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We are witnessing the third rise of deep learning. The first two waves — 1950s–1960s and 1980s–1990s — generated considerable excitement but slowly ran out of steam, since these neural networks neither achieved their promised performance gains nor aided our understanding of biological vision systems. The third wave — 2000s–present — is different because deep learning has blown past its competition on a plethora of benchmarks and real world applications. While most of the basic ideas of deep learning were already developed during the second wave, their power could not be unleashed until large datasets and powerful computers (GPUs) became available. The rise and fall of deep learning reflec... Full story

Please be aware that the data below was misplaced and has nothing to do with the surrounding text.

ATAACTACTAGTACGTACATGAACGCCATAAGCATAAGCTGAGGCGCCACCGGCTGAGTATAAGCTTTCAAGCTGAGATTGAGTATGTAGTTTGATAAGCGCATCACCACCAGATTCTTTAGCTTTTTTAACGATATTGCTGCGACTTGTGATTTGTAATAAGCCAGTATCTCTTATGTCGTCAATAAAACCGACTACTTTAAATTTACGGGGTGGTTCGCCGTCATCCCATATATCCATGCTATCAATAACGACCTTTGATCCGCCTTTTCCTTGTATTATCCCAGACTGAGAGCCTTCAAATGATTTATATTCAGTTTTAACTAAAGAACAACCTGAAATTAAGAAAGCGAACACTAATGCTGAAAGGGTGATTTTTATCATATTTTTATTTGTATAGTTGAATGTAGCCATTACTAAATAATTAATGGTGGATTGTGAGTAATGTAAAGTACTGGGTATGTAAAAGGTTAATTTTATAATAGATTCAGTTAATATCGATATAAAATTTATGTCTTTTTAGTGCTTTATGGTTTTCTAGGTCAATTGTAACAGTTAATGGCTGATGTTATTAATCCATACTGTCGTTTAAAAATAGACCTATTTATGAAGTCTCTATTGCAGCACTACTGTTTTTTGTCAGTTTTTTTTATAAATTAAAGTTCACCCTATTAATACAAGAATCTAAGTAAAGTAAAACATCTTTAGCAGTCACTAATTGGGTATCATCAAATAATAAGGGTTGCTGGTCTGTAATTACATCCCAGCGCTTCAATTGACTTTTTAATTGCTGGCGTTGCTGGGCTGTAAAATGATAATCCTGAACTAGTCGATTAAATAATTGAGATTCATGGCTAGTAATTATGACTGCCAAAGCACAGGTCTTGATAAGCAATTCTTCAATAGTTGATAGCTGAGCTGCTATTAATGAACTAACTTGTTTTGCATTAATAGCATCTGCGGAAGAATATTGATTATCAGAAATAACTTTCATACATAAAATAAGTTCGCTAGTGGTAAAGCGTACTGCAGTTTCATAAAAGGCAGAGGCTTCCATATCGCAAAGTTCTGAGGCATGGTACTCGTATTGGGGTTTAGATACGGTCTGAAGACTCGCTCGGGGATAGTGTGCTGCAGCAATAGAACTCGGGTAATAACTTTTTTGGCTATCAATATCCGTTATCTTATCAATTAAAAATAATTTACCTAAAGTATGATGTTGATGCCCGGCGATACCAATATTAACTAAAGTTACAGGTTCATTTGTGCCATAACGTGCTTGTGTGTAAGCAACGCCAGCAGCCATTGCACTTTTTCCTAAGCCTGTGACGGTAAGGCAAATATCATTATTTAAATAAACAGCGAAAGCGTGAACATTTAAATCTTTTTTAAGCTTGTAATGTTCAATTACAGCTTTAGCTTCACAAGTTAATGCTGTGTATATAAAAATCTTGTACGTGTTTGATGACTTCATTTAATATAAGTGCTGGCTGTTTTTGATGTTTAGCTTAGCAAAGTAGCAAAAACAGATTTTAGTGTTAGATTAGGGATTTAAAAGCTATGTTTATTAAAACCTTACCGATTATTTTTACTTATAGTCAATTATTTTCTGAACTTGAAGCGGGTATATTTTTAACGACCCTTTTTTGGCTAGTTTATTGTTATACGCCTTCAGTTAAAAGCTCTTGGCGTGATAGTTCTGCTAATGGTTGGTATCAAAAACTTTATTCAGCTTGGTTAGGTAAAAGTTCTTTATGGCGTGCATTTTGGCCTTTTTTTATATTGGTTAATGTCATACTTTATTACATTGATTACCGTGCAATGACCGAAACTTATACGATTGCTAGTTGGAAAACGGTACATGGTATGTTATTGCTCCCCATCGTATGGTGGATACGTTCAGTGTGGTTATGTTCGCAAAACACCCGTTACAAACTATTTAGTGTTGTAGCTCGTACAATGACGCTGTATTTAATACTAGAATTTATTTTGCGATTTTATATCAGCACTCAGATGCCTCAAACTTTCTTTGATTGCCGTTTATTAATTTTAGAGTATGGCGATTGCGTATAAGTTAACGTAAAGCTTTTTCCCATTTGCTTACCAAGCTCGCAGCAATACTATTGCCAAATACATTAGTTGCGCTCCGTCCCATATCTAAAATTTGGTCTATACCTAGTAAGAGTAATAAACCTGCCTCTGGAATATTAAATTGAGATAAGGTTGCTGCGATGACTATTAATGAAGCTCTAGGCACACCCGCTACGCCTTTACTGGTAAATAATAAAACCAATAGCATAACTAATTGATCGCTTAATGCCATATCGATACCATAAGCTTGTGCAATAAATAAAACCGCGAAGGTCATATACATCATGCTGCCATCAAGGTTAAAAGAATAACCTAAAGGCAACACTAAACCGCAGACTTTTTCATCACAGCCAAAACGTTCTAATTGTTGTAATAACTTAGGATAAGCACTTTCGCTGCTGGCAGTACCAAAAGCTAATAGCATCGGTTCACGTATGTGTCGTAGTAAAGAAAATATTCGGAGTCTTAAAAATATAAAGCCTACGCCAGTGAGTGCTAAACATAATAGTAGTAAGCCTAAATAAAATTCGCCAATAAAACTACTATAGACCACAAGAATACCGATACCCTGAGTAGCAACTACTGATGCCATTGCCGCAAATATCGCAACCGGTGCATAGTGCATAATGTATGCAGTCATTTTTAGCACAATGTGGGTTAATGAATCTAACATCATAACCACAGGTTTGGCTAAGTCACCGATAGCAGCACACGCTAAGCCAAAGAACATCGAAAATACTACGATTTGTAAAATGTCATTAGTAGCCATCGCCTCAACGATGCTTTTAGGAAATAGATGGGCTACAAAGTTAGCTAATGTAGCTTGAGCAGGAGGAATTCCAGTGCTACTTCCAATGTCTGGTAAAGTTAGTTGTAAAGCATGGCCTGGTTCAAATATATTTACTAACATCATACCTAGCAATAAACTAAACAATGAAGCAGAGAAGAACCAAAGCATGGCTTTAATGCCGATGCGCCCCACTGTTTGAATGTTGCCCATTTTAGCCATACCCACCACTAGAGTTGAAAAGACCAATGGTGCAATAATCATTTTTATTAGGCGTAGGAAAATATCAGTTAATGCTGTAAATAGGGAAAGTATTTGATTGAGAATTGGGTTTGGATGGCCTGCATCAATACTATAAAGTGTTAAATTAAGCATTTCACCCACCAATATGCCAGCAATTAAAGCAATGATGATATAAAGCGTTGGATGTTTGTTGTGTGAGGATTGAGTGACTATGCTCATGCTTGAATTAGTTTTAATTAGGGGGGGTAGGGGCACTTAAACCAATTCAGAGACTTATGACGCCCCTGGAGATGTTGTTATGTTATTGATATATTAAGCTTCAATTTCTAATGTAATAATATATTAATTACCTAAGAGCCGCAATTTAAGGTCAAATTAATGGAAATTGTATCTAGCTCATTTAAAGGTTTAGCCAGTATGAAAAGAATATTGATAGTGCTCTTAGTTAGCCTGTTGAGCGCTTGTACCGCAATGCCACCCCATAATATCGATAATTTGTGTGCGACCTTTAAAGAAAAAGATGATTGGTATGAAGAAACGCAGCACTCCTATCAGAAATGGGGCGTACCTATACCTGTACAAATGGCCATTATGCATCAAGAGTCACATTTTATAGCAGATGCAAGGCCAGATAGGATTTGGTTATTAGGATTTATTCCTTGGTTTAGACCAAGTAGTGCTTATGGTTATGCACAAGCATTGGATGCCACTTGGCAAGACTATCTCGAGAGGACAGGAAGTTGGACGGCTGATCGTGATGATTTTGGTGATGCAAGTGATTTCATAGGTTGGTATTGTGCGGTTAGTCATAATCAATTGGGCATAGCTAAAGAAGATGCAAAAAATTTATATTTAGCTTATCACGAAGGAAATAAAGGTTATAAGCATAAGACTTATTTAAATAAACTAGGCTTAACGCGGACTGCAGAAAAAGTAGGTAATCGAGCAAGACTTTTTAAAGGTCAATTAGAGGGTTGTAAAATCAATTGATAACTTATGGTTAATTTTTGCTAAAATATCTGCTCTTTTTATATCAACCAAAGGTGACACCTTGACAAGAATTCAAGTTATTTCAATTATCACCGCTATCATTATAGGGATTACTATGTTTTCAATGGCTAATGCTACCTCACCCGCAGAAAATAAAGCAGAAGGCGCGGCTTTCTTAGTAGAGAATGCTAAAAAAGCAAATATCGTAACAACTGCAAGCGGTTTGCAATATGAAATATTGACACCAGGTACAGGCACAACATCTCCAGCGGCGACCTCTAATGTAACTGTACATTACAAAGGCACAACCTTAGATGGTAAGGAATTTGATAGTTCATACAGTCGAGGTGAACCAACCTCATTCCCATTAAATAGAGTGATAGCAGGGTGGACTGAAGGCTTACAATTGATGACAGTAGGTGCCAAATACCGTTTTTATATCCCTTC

11 February